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Angels & Miracles anyone?

TheNobleSavage replied...
Dec. 15, 2016 at 6:12 pm

@the-mormon-introvert I agree that (under the hypothesis that God exists and performs miracles through pastors, preachers, etc) an atheist would not be able to heal anyone. That is why we would have to include an atheist to test the placebo effect. It is possible that a patient's belief that they have been "healed" will act as a placebo, which is why we must rule out the placebo effect before we can actually consider the supernatural as an explanation.
 
Additionally, I politely disagree with the reliance on spiritual experiences. A wide variety of contradicting religions claim such experiences, and unless there is some way to determine who is right and who is mislead, I have no reason to accept them as evidence. Spiritual experiences are like a medical apparatus that tests for cancer. If it yields false negatives and false positives, I wouldn't trust it.
 
On the other hand, I don't condemn anyone for holding specific beliefs on what I think to be flimsy evidence. I just can't be convinced without better evidence.

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TheNobleSavage replied...
Dec. 15, 2016 at 6:18 pm

Nim Wallace, I agree with you that science makes mistakes. Doctors once were allowed to operate without washing their hands or sterilizing their equiptment. However, the scientific method is the best method we have at finding truth.
 
If by "divine", you mean supernatural, then I agree. Science by definition cannot invesigate the supernatural. However, if supernatural entities can affect the natural world in any way, they have crossed into the realm of science, and can/should be investigated using the scientific method.

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Lucy-AgnesThis teenager is a 'regular' and has contributed a lot of work, comments and/or forum posts, and has received many votes and high ratings over a long period of time. replied...
Dec. 15, 2016 at 6:54 pm

Just jumping in to agree with something someone pointed out -- faith and reason are totally compatible. One complements the other; they don't rule each other out.

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stuntddude replied...
Dec. 17, 2016 at 9:50 pm

"For example, there have been dozens of Eucharistic miracles where a consecrated host began bleeding, or turned into visible flesh, when it was desecrated."
 
Extraordinary claims require extraordinary evidence. Do you have a reputable source for this?
 
"However, taking something and doing scientific tests on it is a totally different thing from setting up an experiment with control groups and trying to see if we can make a miracle happen."
 
Those would be different types of experiments, but they are both fundamentally employing the same scientific process.
 
"For one thing, science has proved mistakes through generations."
 
Do you have any specific examples in mind?
 
"However, there is no substantial evidence that anything that is not divine is science"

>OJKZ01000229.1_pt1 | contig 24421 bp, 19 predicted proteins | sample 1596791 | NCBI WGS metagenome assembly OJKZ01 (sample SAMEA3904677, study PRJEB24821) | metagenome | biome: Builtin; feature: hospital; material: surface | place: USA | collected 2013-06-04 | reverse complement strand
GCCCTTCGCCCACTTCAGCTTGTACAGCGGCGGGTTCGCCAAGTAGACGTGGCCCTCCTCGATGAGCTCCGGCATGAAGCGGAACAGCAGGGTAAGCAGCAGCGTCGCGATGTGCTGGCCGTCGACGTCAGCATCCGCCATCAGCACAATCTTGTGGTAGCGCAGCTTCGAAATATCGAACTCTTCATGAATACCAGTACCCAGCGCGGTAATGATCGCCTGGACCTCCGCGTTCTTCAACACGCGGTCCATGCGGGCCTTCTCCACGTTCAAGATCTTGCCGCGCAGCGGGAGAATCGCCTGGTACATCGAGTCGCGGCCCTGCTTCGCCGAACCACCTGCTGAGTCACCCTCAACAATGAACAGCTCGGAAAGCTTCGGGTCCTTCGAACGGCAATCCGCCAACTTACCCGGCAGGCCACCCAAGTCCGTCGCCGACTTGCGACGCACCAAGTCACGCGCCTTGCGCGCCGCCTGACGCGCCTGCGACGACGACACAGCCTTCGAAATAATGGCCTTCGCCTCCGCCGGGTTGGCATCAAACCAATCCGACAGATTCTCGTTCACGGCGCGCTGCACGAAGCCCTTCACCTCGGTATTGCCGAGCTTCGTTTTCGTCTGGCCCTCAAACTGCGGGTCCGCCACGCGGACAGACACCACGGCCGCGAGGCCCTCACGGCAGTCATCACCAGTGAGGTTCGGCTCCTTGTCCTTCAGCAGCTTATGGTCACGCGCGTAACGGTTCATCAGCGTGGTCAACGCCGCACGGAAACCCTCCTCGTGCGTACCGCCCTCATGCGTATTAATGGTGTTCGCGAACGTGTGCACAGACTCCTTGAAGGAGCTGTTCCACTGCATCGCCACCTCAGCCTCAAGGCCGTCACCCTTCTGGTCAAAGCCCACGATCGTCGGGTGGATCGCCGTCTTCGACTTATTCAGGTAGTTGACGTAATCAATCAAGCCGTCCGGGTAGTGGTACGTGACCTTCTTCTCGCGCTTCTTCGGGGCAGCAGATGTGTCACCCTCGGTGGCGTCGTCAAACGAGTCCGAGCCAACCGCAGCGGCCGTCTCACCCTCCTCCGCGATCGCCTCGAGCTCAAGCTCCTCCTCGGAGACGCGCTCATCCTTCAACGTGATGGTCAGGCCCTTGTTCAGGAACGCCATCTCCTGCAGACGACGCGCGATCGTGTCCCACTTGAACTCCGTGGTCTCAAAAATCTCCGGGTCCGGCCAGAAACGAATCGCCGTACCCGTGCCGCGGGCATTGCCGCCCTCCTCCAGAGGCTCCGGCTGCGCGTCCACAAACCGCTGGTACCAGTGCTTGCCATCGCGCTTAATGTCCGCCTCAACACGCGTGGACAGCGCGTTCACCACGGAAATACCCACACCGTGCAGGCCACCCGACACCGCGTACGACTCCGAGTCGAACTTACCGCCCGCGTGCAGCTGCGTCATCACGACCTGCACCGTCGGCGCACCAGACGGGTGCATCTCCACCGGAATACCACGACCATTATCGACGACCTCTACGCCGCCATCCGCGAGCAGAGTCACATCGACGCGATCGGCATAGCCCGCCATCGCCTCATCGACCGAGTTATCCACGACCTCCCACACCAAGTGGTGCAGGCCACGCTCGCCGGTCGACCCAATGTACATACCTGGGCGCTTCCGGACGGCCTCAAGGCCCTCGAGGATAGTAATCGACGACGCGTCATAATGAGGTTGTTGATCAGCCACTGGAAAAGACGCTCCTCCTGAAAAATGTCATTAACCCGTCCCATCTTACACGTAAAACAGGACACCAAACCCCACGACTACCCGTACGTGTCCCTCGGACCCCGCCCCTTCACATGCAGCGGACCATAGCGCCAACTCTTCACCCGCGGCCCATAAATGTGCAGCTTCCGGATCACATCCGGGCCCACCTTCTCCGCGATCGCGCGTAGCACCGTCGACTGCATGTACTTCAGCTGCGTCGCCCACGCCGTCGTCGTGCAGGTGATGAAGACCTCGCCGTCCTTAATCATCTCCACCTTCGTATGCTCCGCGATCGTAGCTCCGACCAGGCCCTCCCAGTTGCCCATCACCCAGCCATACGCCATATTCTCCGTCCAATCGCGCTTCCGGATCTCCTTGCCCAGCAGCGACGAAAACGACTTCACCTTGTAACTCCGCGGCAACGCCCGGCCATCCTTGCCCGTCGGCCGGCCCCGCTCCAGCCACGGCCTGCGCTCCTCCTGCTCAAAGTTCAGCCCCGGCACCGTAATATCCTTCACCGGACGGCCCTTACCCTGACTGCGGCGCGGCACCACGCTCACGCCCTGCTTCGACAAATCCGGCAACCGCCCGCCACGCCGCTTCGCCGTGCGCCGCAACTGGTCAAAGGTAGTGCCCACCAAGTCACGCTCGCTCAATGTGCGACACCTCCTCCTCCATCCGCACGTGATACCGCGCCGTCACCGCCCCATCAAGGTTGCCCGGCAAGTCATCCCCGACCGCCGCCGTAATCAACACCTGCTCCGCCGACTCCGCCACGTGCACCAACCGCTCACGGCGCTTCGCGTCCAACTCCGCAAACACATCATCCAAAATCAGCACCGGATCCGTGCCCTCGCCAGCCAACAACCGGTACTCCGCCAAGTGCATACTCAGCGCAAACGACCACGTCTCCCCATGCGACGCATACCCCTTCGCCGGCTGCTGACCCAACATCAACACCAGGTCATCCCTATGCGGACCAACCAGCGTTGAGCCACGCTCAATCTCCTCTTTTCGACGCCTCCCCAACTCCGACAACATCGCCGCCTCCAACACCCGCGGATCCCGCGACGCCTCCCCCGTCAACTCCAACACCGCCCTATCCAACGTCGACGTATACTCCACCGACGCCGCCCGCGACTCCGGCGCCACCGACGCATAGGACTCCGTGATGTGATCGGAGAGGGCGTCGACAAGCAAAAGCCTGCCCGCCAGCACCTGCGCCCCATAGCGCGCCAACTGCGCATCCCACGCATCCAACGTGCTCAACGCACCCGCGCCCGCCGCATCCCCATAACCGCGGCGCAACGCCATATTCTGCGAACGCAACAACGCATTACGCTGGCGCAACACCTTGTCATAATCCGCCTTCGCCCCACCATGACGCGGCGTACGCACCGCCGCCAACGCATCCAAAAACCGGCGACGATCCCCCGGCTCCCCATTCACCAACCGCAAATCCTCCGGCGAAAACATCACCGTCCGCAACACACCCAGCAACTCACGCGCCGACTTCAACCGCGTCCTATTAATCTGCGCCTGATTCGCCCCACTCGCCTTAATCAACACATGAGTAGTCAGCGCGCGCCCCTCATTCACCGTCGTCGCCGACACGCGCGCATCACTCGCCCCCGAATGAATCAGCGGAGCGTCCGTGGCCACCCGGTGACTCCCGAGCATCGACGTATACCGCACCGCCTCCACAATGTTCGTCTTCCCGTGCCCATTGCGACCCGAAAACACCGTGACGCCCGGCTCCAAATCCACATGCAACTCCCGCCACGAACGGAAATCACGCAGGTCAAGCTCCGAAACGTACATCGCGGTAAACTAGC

As a sentence, this doesn't really make sense. Science is the process of studying the world through rigorous imperical means. Given the specificity of the definition, most things in the world are not science.
 
"I believe God created mankind and the earth and miracles. I believe He is behind every scientfic conclusion ever. There is no substantial evidence that this is wrong."
 
There is also no substantial evidence that there's not a teapot orbiting Mars. That doesn't mean you should assume there really is one. The burden of proof is on the person who makes a claim. It's not anyone's job to disprove a claim that lacks supporting evidence to begin with.
 
"I don't think it's very fair to shoot down someone's beliefs just because they don't have evidence to back it up."
 
I think it's totally fair. If you expect me to believe that what you say is true, you should have compelling evidence to show for it.
 
"You've tasted salt, right? Okay, then, tell me what salt tastes like without using the words 'salt' or 'salty.'"
 
I'm no biochemist, so I couldn't tell you all the details myself, but the process by which people taste salt is well understood. We know the chemical makeup of salt. We know what receptors it activates on the tongue. We know that those signals are conveyed to the brain in a consistent way. We can observe how different people react psychologically to the taste of salt. And, we can test other chemical compounds that we expect to trigger the same receptors (i.e. things with lots of sodium ions) to confirm that they do indeed taste the same. In other words, we have evidence that everyone experiences the taste of salt in basically the same way. No such evidence exists for consistency in religious experience, as far as I'm aware. It's a mistake to equate the two.
 
"According to the bible, miracles/healings only occured if the one being healed AND the healer both had faith. So, once again if we're playing by what Christians believe, dressing and aethiest up as a pastor wouldn't work because the aethiest doesn't have faith in God."
 
That's exactly the mechanic by which the experiment is designed to work. If your beliefs about prayer are true, then one would expect to see some evidence of miracles in the test group, because both parties are operating with Christian faith, but no evidence of miracles in the control group, because the placebo pastors do not practice real faith.
 
"faith and reason are totally compatible. One complements the other"
 
Not so. Faith is, by definition, the antithesis of reason. It is the rejection of reason as the basis of belief. Reason compliments faith about as well as an antidote compliments a poison.

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NimWallaceThis teenager is a 'regular' and has contributed a lot of work, comments and/or forum posts, and has received many votes and high ratings over a long period of time. replied...